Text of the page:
Rioja Deconstructed, Part 2: Getting to Know the Grape Garnacha

The Wine of the Week: Principe de Viana Garnacha

by Annette Tomei

2016 Principe de Viana, Garnacha, Navarra, Spain

The grape Garnacha is the second most planted red grape in Spain, second to Tempranillo. More commonly known as Grenache, this grape is often found in classic Rhone-style blends. In Spain, particularly in Rioja, Garnacha is usually blended with Tempranillo, and sometimes Graciano. Though less common, single varietal bottlings are also produced, yielding wines with red berry and spice flavor profiles.

This grape’s love of sunny warm climates also helps it to thrive in California, Australia, and in Sardinia where it is known as Cannonau. Some believe that it is actually native to Sardinia, transported to Spain during the occupation of that island in the 14th century. Today, this hearty grape is finding favor in some of the world’s emerging wine growing markets including Mexico and China.

Garnacha is a hearty and adaptable vine with thin, dark skinned berries. The fruit is late ripening and tends to have moderate acidity. Its love of hot climates often leads to high sugar content, producing high alcohol wines.

About this Wine

This wine has a deep purple-red color and an initial aroma of cherries jubilee – caramel and sweet ripe Bing cherries. The caramel is certainly the result of several months in oak barrels, but the rich ripe fruit is pure Garnacha. Though not a very complex wine, the dark berry, cherry, and black licorice flavors are appealing. This wine has just enough acidity to hold up the forward tannins and 15% ABV with a medium length finish.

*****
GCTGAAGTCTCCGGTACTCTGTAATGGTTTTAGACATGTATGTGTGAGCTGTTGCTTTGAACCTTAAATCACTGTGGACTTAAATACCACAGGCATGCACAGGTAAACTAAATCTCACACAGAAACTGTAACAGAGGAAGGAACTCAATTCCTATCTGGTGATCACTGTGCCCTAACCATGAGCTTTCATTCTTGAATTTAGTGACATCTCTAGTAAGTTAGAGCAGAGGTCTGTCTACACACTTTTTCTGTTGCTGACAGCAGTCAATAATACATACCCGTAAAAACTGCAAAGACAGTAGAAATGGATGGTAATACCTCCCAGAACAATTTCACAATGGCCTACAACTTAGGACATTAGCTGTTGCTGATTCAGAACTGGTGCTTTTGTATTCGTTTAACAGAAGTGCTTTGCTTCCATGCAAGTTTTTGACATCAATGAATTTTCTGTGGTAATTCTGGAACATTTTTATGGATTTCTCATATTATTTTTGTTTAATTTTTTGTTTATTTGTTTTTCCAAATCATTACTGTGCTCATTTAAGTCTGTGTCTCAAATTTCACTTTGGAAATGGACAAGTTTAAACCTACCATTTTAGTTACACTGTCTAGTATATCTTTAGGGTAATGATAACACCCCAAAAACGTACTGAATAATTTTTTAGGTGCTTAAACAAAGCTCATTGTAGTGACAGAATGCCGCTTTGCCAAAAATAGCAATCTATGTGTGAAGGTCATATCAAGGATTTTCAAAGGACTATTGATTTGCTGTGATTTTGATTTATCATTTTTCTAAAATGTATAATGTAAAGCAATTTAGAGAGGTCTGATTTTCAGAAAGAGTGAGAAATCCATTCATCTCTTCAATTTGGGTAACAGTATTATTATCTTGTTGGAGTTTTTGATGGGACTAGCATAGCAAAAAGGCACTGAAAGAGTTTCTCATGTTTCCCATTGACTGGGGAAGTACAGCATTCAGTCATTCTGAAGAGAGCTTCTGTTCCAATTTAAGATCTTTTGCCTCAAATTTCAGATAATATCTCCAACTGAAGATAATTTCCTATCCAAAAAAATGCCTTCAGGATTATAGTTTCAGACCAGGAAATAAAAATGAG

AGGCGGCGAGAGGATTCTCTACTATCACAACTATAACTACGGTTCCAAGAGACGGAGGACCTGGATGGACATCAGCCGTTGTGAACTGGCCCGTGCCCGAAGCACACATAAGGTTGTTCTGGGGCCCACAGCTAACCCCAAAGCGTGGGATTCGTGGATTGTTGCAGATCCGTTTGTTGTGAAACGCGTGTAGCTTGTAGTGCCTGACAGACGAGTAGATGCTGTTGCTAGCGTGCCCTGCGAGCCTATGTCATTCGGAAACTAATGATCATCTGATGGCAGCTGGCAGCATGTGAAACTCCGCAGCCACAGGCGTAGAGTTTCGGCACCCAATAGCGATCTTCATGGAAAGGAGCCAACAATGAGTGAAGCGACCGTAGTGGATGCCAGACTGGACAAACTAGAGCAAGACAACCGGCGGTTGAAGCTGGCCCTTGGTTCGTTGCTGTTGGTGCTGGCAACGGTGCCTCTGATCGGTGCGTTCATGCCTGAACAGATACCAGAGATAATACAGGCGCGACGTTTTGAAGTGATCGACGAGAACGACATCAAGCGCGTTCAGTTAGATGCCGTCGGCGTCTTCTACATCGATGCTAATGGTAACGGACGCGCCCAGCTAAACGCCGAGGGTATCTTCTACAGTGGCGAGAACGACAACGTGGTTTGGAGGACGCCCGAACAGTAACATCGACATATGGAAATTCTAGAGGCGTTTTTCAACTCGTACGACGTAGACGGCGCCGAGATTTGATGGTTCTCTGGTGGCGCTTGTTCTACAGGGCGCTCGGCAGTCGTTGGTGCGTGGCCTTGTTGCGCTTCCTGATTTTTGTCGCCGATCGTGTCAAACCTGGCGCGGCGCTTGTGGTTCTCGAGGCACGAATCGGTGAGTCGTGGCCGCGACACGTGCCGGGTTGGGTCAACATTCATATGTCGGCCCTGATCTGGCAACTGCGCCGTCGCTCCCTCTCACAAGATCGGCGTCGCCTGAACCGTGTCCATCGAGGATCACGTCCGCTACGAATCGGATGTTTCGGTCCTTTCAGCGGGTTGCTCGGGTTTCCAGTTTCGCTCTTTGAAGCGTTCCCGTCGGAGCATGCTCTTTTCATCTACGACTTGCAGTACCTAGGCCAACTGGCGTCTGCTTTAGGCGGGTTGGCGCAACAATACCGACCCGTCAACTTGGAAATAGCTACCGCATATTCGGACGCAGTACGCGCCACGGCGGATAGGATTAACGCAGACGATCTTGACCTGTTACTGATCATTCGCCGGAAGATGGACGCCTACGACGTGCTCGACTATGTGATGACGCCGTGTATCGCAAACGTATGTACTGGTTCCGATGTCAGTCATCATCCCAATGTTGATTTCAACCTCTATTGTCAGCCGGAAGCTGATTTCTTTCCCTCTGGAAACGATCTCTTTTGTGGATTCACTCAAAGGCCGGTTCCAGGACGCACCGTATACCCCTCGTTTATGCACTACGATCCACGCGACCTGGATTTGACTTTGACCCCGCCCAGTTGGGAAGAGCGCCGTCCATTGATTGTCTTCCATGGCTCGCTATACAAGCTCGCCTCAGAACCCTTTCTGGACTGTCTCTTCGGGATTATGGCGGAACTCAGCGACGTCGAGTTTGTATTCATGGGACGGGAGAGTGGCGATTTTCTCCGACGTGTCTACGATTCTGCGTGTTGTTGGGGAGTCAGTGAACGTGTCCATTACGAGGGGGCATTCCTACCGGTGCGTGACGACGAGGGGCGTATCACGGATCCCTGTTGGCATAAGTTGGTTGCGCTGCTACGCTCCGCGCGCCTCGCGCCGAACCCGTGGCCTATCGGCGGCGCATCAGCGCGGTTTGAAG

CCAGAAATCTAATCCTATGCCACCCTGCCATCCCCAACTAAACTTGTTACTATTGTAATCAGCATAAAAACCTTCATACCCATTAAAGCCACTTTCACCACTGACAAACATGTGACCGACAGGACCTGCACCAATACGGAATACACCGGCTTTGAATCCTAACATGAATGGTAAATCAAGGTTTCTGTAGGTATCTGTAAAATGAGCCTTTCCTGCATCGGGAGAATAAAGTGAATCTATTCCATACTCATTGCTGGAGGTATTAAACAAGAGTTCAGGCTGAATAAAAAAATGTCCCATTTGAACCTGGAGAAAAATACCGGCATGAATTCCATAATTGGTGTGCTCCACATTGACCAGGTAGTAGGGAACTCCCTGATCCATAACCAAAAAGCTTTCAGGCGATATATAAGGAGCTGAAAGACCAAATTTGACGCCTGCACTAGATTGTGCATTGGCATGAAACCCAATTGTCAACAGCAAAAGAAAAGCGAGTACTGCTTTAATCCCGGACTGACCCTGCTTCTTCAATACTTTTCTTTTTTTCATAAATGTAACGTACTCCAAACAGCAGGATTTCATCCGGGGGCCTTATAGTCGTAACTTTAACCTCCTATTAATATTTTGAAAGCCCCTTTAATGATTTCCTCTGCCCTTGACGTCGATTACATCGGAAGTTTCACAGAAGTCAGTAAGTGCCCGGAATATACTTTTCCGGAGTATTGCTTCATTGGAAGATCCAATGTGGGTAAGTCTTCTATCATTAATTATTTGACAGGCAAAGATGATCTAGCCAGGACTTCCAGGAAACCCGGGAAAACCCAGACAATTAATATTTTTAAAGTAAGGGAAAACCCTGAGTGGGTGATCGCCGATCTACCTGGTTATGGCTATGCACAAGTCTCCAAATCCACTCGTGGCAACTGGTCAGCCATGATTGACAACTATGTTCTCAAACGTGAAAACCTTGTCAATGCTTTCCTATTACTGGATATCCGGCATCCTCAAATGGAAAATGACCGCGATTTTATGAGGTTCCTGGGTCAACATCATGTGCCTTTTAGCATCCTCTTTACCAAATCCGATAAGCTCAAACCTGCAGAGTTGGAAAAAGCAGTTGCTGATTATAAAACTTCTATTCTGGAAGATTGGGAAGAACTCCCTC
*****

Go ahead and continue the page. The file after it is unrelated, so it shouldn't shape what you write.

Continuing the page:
Try this wine with an assortment of cured meats, black olives, and young blue cheeses. It will also be an easygoing accompaniment to barbecue or burgers.

The Verdict

I enjoyed this wine as part of a flight of blending components of typical Rioja blends. Of the three wines in the flight, it was the least interesting. However, I would happily drink it again. I believe in the notion that there are wines you talk about and wines you talk over. This one is in the second category. It’s a good one for large groups – it will appeal to many, it will go with a variety of foods, and it will be tasty, not challenging. And, with a price point of under $10/bottle it is a great option in the “wines for a crowd” category.

I hope you enjoyed the second of three pours of our last summertime flight of fancy, Rioja Deconstructed. Come back soon for the last pour, and more!

For more about where I enjoyed this and other flights, please visit here.

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